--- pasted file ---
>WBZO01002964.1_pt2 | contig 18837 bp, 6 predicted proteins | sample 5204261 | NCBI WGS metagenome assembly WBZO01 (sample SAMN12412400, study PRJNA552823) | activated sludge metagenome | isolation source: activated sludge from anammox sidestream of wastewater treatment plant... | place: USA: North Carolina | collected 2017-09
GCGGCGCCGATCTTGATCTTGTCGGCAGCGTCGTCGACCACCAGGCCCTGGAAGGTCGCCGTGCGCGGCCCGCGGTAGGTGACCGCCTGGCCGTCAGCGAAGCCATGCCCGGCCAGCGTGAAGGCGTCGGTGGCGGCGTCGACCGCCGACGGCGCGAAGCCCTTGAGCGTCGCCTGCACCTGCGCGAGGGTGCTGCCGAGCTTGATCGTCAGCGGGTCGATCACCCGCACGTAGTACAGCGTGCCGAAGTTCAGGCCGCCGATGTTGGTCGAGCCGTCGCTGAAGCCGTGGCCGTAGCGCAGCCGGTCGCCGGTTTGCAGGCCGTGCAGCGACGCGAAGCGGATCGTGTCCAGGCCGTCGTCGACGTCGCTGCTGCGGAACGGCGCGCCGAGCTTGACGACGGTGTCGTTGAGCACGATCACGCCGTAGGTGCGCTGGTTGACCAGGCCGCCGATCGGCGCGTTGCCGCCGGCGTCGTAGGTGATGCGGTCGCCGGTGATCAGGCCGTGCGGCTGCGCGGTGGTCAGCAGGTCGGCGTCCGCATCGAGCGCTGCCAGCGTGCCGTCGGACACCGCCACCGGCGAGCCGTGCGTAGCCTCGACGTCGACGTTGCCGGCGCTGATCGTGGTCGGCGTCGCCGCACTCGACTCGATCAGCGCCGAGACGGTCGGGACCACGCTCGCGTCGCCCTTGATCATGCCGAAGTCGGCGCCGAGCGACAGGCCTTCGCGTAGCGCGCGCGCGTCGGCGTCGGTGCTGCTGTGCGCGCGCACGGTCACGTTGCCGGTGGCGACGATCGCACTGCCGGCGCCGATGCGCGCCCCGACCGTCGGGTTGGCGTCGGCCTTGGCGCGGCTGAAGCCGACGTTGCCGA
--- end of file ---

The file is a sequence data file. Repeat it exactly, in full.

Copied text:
>WBZO01002964.1_pt2 | contig 18837 bp, 6 predicted proteins | sample 5204261 | NCBI WGS metagenome assembly WBZO01 (sample SAMN12412400, study PRJNA552823) | activated sludge metagenome | isolation source: activated sludge from anammox sidestream of wastewater treatment plant... | place: USA: North Carolina | collected 2017-09
GCGGCGCCGATCTTGATCTTGTCGGCAGCGTCGTCGACCACCAGGCCCTGGAAGGTCGCCGTGCGCGGCCCGCGGTAGGTGACCGCCTGGCCGTCAGCGAAGCCATGCCCGGCCAGCGTGAAGGCGTCGGTGGCGGCGTCGACCGCCGACGGCGCGAAGCCCTTGAGCGTCGCCTGCACCTGCGCGAGGGTGCTGCCGAGCTTGATCGTCAGCGGGTCGATCACCCGCACGTAGTACAGCGTGCCGAAGTTCAGGCCGCCGATGTTGGTCGAGCCGTCGCTGAAGCCGTGGCCGTAGCGCAGCCGGTCGCCGGTTTGCAGGCCGTGCAGCGACGCGAAGCGGATCGTGTCCAGGCCGTCGTCGACGTCGCTGCTGCGGAACGGCGCGCCGAGCTTGACGACGGTGTCGTTGAGCACGATCACGCCGTAGGTGCGCTGGTTGACCAGGCCGCCGATCGGCGCGTTGCCGCCGGCGTCGTAGGTGATGCGGTCGCCGGTGATCAGGCCGTGCGGCTGCGCGGTGGTCAGCAGGTCGGCGTCCGCATCGAGCGCTGCCAGCGTGCCGTCGGACACCGCCACCGGCGAGCCGTGCGTAGCCTCGACGTCGACGTTGCCGGCGCTGATCGTGGTCGGCGTCGCCGCACTCGACTCGATCAGCGCCGAGACGGTCGGGACCACGCTCGCGTCGCCCTTGATCATGCCGAAGTCGGCGCCGAGCGACAGGCCTTCGCGTAGCGCGCGCGCGTCGGCGTCGGTGCTGCTGTGCGCGCGCACGGTCACGTTGCCGGTGGCGACGATCGCACTGCCGGCGCCGATGCGCGCCCCGACCGTCGGGTTGGCGTCGGCCTTGGCGCGGCTGAAGCCGACGTTGCCGA